Remember (c'mon, it was surely longer ago for me than for you): addition is commutative, meaning 1 + 2 + 3 is the same as 3 + 2 + 1. And exponentiation is always done before multiplication, multiplication before addition.


1 × 2563 + 2 × 2562 + 3 × 2561 + 4 × 2560

is the same as

4 × 2560 + 3 × 2561 + 2 × 2562 + 1 × 2563

This is actually a more correct way of expressing the base conversion, since you always have to start from the right side in order to count positions. (As with everyday decimal numbers you think of the 1s position, the 10s position, the 100s position, etc. from right to left.)

Because reversing the order of the positions is not only safe but correct, we can call reverse() on the array, changing it from ["1","2","3","4"] to ["4","3","2","1"].

Now, we don't have to do any crazy stuff with the length, since array index 0 is also the one to multiply by 2560, array index 1 gets ×'d by 2561, and so on.

That alignment simplifies the next and last step, where we use a call to the all-powerful Array#reduce to simplify the array to a single number, the decimal IP.

An endolude about reduce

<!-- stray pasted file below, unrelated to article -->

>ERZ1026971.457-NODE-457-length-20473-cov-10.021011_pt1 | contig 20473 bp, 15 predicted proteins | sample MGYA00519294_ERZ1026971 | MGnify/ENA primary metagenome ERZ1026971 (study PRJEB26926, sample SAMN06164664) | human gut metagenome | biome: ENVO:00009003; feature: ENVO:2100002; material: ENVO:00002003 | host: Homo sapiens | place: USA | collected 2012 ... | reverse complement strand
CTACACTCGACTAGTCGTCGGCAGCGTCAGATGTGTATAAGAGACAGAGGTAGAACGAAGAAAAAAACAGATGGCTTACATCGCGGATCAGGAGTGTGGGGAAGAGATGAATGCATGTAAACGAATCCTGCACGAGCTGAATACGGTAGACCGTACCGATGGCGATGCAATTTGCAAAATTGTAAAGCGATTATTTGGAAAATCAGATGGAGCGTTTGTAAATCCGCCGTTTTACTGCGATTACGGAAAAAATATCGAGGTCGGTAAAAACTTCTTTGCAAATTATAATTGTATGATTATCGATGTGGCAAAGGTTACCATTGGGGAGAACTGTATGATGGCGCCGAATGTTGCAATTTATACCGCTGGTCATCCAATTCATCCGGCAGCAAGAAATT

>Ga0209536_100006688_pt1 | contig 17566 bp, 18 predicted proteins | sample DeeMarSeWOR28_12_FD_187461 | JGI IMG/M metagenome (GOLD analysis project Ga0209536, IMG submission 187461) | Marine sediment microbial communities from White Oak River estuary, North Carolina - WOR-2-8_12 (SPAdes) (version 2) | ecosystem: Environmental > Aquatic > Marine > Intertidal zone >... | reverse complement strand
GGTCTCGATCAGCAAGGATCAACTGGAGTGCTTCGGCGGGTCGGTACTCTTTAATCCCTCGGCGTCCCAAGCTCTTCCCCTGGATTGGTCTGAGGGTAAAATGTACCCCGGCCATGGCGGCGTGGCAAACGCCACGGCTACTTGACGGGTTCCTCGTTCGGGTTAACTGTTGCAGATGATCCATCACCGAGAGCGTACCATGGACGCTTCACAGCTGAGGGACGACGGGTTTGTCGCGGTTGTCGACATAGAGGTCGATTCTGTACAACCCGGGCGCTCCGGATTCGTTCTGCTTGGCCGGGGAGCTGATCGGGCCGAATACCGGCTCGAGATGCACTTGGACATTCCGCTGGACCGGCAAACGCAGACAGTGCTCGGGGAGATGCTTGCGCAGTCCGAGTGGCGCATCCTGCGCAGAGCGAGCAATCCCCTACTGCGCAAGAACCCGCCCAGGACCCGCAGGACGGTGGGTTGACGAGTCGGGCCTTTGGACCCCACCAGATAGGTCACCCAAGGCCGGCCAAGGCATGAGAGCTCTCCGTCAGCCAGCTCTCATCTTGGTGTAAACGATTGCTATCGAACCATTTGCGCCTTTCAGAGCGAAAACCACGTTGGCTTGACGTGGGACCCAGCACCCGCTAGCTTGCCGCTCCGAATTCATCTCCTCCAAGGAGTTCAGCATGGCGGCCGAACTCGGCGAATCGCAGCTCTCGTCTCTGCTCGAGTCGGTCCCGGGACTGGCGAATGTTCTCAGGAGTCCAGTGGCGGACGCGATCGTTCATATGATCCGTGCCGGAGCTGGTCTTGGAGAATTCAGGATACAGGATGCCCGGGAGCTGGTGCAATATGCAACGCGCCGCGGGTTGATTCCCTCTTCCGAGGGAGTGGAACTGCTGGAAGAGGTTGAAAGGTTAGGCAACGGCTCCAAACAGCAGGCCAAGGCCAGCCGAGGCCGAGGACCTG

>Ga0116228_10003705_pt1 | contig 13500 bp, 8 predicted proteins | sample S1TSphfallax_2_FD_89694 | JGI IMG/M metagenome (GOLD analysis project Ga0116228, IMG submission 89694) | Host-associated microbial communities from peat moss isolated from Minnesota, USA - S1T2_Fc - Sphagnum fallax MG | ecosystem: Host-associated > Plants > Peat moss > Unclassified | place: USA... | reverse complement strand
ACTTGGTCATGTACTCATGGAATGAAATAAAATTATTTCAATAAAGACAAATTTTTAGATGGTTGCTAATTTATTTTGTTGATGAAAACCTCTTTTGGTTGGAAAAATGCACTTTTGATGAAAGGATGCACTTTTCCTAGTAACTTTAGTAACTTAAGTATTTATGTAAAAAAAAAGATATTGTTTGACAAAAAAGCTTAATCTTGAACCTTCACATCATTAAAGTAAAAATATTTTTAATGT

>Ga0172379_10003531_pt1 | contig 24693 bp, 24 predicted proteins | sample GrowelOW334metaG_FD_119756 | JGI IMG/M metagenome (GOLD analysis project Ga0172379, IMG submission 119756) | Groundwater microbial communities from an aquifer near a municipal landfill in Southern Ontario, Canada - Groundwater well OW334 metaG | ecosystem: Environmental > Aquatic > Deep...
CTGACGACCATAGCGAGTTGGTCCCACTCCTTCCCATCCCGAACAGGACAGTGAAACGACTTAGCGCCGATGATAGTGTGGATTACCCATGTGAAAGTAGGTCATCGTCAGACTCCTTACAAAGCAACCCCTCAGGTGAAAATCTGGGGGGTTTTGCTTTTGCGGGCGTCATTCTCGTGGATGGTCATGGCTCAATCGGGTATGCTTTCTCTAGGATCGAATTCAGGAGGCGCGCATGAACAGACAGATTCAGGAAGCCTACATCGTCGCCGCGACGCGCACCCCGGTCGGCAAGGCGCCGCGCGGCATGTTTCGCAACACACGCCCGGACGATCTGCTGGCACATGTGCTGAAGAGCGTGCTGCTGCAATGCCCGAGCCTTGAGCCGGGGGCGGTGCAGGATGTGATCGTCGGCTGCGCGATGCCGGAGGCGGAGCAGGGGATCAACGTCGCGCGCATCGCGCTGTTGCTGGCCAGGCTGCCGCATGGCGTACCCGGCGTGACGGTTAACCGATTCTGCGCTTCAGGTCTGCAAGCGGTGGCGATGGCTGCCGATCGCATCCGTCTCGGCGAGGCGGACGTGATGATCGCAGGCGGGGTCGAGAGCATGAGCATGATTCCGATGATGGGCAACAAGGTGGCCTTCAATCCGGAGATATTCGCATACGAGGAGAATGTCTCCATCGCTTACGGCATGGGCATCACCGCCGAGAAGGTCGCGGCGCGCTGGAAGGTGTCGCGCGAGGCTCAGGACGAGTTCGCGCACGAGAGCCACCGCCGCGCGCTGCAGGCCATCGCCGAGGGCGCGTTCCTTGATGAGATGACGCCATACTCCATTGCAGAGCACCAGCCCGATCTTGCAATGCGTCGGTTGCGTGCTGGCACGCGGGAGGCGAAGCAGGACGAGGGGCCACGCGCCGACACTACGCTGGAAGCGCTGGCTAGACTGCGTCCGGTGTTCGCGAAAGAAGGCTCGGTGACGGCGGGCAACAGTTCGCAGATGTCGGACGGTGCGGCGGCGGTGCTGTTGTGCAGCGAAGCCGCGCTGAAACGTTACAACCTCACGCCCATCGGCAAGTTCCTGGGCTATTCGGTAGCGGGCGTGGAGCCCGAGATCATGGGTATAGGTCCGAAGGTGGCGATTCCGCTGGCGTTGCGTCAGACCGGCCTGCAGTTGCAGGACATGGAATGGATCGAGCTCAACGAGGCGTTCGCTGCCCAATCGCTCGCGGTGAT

The name “reduce” is a bit confusing if you don't already know the technical term. It describes the most common use of the function: to take a complex variable (an Array or other collection of values) and, by reading and processing all of its values, reduce it to a simple aggregate value (Number, String, maybe Boolean). So it doesn't mean a reduction in terms of quantity represented, but a reduction in, let's say, dimensions.

Even so, reduce doesn't need to have a simplified result (although in this post I am using it in the typical fashion). It's perfectly capable of returning an Object or another Array (and sometimes I use it for just that). Either way, you should put it to use!


[1] You still need to let the end user confirm their legal jurisdiction. Even if IP-based geolocation were a 100% exact science, a person's physical location doesn't always predict their effective statute(s).

[2] Meaning IPv4, of course: IPv6 is off-topic today. And of course reserved private IPs are duplicated within countless organizations. But that doesn't change the fact that there are 232 unique IPs that could ever be seen in the same room.

[3] I don't even know if 3362017379 is harder to remember than "". From a spoken communications perspective, the dots add a natural readability, admittedly.

[4] Other contemporaneous RFCs did mention the format, like RFC 780 from a few months earlier:

Another form is four small decimal integers separated by dots and enclosed by brackets, e.g., "[]", which indicates a 32 bit ARPA Internet Address in four eight bit fields.